Application of fluorescent and UV-Vis detection methods to profile antimicrobial activity of cassava tissues for an efficient Agrobacterium-mediated transformation
Bella Rhea Lavifa Sanjaya , Sholeh Avivi, Tri Agus Siswoyo , Ara Most Tanziman , Shinjiro Ogita . . . . . . . 57[PDF]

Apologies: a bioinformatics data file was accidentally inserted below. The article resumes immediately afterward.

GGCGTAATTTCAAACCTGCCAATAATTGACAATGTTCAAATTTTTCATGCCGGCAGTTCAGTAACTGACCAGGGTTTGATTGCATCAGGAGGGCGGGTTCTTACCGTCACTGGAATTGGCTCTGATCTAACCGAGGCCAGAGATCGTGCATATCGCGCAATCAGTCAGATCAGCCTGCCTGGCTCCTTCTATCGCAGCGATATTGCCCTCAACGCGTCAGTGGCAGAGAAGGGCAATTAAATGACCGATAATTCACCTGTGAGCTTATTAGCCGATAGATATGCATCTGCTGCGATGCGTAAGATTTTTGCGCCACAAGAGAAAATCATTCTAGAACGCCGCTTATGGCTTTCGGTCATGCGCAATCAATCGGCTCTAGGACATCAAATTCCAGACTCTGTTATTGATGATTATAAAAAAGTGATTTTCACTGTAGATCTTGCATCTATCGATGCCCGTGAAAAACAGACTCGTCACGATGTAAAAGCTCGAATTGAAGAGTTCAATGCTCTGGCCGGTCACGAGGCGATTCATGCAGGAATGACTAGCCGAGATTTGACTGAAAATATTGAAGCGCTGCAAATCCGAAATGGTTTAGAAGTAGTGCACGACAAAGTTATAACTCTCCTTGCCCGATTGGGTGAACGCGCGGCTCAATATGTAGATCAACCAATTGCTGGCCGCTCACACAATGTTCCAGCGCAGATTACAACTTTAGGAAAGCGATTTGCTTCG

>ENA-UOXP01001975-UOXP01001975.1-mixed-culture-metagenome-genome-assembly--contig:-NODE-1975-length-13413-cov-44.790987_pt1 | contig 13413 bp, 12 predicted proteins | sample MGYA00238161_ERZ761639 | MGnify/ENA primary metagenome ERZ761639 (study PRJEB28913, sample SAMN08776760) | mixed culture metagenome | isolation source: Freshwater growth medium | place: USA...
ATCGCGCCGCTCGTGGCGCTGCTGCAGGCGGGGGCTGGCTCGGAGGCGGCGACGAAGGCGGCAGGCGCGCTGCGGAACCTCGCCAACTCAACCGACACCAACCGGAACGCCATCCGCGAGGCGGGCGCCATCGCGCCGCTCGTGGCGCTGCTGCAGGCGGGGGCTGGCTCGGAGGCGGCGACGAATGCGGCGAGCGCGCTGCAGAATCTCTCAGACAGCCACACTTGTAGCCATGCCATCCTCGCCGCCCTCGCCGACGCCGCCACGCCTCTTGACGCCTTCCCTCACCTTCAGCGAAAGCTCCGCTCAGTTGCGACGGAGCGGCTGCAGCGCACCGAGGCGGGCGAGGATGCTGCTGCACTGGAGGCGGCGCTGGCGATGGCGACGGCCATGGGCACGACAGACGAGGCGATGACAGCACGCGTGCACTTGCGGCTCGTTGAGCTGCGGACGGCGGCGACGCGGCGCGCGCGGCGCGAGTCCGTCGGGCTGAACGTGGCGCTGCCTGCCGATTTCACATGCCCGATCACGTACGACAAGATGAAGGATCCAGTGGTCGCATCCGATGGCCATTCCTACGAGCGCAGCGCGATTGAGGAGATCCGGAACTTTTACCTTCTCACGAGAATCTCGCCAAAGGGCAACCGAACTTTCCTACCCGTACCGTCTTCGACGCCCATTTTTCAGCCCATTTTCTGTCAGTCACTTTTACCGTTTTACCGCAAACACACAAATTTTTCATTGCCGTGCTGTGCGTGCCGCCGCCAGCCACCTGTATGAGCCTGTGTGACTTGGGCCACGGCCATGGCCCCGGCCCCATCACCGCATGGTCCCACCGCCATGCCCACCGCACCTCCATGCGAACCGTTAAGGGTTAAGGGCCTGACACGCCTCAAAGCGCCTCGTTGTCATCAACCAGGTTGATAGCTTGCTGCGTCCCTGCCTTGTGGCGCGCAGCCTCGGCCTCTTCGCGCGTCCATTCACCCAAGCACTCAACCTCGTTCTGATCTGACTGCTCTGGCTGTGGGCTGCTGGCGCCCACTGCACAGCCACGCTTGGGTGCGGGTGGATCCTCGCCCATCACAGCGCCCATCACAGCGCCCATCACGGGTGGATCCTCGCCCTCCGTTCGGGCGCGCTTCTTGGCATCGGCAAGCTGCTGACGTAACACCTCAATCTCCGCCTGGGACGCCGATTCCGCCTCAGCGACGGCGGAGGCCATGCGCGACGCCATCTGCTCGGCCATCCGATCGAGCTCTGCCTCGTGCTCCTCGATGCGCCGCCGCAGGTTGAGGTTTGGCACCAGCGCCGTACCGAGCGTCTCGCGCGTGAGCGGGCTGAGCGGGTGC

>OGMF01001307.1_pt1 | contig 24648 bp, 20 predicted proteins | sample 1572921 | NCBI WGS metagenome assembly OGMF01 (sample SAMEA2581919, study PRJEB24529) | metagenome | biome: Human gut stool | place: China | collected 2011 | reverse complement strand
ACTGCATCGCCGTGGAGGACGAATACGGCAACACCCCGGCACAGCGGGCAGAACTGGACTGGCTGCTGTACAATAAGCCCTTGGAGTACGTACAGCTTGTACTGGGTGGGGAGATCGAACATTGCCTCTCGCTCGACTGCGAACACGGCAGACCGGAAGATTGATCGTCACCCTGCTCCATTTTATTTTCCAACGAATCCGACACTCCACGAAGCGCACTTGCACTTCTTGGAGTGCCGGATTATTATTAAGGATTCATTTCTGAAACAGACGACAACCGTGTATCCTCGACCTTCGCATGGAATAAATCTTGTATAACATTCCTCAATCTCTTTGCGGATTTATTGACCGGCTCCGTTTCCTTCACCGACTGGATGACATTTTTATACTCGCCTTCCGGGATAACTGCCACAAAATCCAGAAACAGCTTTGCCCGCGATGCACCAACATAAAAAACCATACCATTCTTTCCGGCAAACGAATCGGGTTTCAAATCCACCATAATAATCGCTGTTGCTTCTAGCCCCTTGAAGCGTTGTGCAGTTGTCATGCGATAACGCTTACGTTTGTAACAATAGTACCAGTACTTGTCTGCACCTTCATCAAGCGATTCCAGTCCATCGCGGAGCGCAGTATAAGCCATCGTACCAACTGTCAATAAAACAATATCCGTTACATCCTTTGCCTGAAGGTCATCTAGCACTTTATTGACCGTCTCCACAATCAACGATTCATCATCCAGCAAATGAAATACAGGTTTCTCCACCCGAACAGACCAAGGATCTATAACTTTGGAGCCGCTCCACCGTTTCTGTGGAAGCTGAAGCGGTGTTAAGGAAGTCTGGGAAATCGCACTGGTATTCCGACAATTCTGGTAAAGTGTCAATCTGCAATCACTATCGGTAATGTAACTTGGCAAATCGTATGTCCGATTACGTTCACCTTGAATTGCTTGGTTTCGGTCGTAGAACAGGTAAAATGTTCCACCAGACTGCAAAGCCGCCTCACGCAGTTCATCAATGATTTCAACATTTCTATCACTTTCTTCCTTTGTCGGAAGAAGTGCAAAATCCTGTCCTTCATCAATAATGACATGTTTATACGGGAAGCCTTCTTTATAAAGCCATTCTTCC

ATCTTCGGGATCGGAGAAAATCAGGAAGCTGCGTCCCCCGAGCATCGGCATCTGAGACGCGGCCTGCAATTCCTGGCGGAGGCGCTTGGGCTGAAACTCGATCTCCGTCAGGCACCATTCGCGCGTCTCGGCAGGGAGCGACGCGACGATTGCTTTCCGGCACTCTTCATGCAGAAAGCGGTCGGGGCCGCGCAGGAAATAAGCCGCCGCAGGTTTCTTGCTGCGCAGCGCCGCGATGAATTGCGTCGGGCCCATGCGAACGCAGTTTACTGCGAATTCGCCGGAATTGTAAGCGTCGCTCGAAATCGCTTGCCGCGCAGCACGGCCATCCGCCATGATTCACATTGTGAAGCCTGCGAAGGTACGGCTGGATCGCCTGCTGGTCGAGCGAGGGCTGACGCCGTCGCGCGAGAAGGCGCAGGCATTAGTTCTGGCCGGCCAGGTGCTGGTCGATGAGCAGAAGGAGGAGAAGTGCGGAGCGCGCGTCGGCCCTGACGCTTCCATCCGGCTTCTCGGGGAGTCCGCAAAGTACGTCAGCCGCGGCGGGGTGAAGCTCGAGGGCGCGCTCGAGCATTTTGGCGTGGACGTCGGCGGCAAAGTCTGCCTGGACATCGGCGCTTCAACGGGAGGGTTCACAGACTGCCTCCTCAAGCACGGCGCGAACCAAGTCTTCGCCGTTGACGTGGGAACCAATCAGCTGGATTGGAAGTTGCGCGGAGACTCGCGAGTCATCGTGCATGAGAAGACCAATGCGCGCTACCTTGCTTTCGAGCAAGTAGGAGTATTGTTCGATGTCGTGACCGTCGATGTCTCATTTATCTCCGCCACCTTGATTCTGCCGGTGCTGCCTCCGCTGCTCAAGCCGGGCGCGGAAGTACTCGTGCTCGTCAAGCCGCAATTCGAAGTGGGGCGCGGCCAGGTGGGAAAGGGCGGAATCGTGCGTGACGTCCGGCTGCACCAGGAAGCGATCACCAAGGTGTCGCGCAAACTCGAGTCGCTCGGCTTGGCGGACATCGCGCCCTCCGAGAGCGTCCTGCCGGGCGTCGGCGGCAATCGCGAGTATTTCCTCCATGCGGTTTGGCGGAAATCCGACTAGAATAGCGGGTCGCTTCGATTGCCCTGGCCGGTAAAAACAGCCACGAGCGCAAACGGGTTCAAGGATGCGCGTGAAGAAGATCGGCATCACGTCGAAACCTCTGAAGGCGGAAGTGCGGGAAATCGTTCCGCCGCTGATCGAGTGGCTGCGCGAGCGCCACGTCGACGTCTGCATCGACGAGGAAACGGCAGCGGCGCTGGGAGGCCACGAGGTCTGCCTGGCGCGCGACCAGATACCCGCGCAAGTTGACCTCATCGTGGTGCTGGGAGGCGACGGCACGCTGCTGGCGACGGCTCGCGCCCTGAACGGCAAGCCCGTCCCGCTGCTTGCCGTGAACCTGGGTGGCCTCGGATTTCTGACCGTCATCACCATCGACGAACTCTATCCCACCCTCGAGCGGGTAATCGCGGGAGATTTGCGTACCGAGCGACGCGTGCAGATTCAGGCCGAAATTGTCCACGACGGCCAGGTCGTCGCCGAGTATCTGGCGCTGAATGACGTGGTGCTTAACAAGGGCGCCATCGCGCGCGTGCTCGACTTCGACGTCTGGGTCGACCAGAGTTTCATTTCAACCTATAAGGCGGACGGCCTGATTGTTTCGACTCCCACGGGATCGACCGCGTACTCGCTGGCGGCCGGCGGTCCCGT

The majority of tissue culture and transformation studies in cassava (Manihot esculenta Crantz) focus on the modification of conditions in order to establish a better protocol. Although this is a standard approach for making progress in genetic transformation technology for a target plant variety, serious difficulty still remains due to the limited applicability and adaptability of the given protocol. In the present study, we aim to develop a new concept that focuses on the development of simple but adaptable genetic transformation technology in cassava. In order to establish an efficient transformation protocol, two local edible cassava varieties, R-type, with a broad leaf with reddish petiole, and S-type, with a thin leaf with shiny greenish petiole, were obtained from Okinawa, Japan. Three detection methods, i.e., fluorescence microscopy, thin-layer chromatography (TLC) with detection under an ultraviolet (UV) illumination (254 nm) and light emitting diode (LED) illuminations (365 nm and 500 nm) without any staining, and a spectrum scanning (250–700 nm) by a microplate reader system were employed to identify a series of unique features of the petioles and leaves. Antimicrobial activity of methanol extracts from the tissues was also assayed. We succeeded in the transient expression of the GUS gene using cassava leaves and also established stable introduction of the GUS gene into three organogenic cassava calli by adapting Agrobacterium-mediated transformation. With all the findings, we have identified a flexible tool to create a better match between explants and Agrobacterium strains.